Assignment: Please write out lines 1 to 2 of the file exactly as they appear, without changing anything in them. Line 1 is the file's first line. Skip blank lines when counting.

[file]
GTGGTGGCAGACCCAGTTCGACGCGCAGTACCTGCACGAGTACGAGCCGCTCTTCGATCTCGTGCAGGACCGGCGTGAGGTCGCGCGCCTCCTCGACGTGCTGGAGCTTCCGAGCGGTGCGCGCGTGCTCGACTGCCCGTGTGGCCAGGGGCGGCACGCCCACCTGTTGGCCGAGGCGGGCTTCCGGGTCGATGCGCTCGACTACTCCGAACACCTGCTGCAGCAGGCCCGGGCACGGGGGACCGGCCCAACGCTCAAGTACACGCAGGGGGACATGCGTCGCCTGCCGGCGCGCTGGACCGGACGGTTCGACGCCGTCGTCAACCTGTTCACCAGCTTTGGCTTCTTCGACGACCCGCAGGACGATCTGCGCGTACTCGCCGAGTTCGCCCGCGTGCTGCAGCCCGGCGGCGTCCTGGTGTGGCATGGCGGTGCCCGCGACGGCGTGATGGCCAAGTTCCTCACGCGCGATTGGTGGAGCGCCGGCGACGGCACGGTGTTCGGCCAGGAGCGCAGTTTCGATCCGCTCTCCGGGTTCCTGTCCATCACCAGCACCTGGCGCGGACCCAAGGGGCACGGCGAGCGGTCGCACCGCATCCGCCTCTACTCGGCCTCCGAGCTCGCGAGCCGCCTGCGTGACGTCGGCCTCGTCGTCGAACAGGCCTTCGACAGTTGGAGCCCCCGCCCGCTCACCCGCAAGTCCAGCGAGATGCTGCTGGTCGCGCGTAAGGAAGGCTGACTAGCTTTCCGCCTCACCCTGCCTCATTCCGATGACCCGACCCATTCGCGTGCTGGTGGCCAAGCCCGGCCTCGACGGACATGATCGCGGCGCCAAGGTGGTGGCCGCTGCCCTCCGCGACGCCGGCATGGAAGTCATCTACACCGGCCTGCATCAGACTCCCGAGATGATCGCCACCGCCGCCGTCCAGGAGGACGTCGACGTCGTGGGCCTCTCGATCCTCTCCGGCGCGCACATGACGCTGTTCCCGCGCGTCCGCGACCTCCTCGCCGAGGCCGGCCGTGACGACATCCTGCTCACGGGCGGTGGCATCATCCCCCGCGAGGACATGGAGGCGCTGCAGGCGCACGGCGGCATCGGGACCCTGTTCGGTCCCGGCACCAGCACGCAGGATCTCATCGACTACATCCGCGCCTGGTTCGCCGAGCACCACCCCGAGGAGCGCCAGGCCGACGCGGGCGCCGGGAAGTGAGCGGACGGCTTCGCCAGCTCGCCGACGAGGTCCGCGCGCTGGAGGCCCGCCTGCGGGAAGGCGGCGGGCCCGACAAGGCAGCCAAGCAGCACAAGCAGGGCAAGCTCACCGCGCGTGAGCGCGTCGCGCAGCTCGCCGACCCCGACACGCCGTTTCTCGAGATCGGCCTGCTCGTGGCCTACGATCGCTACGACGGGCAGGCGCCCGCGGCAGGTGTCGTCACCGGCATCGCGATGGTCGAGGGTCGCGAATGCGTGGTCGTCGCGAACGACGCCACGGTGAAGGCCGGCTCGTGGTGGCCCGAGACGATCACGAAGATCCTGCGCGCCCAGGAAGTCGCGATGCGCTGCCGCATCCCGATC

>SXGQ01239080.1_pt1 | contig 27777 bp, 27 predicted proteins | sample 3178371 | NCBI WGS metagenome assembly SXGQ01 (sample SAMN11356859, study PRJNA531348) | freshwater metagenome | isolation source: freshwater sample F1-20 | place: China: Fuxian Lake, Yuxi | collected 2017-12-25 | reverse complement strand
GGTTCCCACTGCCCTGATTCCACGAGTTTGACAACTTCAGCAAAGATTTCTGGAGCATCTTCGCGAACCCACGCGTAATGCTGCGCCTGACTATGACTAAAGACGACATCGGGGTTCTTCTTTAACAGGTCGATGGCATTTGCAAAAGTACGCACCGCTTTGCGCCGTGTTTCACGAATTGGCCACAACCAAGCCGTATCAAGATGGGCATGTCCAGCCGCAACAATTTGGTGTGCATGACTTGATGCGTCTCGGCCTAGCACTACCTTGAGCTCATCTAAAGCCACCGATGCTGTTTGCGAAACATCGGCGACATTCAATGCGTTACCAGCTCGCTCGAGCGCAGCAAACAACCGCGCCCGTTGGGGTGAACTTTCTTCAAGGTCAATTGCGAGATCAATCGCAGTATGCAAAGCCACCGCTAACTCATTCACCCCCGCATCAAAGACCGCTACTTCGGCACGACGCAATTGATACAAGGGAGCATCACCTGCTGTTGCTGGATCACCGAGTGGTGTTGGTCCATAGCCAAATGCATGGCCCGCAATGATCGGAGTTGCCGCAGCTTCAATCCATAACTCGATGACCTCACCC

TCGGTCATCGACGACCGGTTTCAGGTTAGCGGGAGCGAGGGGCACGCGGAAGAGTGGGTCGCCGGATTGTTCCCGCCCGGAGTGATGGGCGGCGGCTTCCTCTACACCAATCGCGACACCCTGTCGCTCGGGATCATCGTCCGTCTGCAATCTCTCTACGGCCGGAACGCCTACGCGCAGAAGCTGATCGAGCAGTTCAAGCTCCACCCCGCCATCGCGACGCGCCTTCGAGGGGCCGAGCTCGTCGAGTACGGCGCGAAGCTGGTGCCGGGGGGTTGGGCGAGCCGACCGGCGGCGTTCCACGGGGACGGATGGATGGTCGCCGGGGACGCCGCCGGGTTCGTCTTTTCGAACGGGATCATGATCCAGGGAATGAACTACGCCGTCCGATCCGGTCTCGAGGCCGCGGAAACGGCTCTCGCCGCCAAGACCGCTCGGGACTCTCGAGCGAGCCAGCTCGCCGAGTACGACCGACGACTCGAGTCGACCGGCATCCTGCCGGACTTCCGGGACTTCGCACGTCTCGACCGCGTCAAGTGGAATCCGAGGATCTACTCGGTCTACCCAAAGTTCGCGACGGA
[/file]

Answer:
GTGGTGGCAGACCCAGTTCGACGCGCAGTACCTGCACGAGTACGAGCCGCTCTTCGATCTCGTGCAGGACCGGCGTGAGGTCGCGCGCCTCCTCGACGTGCTGGAGCTTCCGAGCGGTGCGCGCGTGCTCGACTGCCCGTGTGGCCAGGGGCGGCACGCCCACCTGTTGGCCGAGGCGGGCTTCCGGGTCGATGCGCTCGACTACTCCGAACACCTGCTGCAGCAGGCCCGGGCACGGGGGACCGGCCCAACGCTCAAGTACACGCAGGGGGACATGCGTCGCCTGCCGGCGCGCTGGACCGGACGGTTCGACGCCGTCGTCAACCTGTTCACCAGCTTTGGCTTCTTCGACGACCCGCAGGACGATCTGCGCGTACTCGCCGAGTTCGCCCGCGTGCTGCAGCCCGGCGGCGTCCTGGTGTGGCATGGCGGTGCCCGCGACGGCGTGATGGCCAAGTTCCTCACGCGCGATTGGTGGAGCGCCGGCGACGGCACGGTGTTCGGCCAGGAGCGCAGTTTCGATCCGCTCTCCGGGTTCCTGTCCATCACCAGCACCTGGCGCGGACCCAAGGGGCACGGCGAGCGGTCGCACCGCATCCGCCTCTACTCGGCCTCCGAGCTCGCGAGCCGCCTGCGTGACGTCGGCCTCGTCGTCGAACAGGCCTTCGACAGTTGGAGCCCCCGCCCGCTCACCCGCAAGTCCAGCGAGATGCTGCTGGTCGCGCGTAAGGAAGGCTGACTAGCTTTCCGCCTCACCCTGCCTCATTCCGATGACCCGACCCATTCGCGTGCTGGTGGCCAAGCCCGGCCTCGACGGACATGATCGCGGCGCCAAGGTGGTGGCCGCTGCCCTCCGCGACGCCGGCATGGAAGTCATCTACACCGGCCTGCATCAGACTCCCGAGATGATCGCCACCGCCGCCGTCCAGGAGGACGTCGACGTCGTGGGCCTCTCGATCCTCTCCGGCGCGCACATGACGCTGTTCCCGCGCGTCCGCGACCTCCTCGCCGAGGCCGGCCGTGACGACATCCTGCTCACGGGCGGTGGCATCATCCCCCGCGAGGACATGGAGGCGCTGCAGGCGCACGGCGGCATCGGGACCCTGTTCGGTCCCGGCACCAGCACGCAGGATCTCATCGACTACATCCGCGCCTGGTTCGCCGAGCACCACCCCGAGGAGCGCCAGGCCGACGCGGGCGCCGGGAAGTGAGCGGACGGCTTCGCCAGCTCGCCGACGAGGTCCGCGCGCTGGAGGCCCGCCTGCGGGAAGGCGGCGGGCCCGACAAGGCAGCCAAGCAGCACAAGCAGGGCAAGCTCACCGCGCGTGAGCGCGTCGCGCAGCTCGCCGACCCCGACACGCCGTTTCTCGAGATCGGCCTGCTCGTGGCCTACGATCGCTACGACGGGCAGGCGCCCGCGGCAGGTGTCGTCACCGGCATCGCGATGGTCGAGGGTCGCGAATGCGTGGTCGTCGCGAACGACGCCACGGTGAAGGCCGGCTCGTGGTGGCCCGAGACGATCACGAAGATCCTGCGCGCCCAGGAAGTCGCGATGCGCTGCCGCATCCCGATC

>SXGQ01239080.1_pt1 | contig 27777 bp, 27 predicted proteins | sample 3178371 | NCBI WGS metagenome assembly SXGQ01 (sample SAMN11356859, study PRJNA531348) | freshwater metagenome | isolation source: freshwater sample F1-20 | place: China: Fuxian Lake, Yuxi | collected 2017-12-25 | reverse complement strand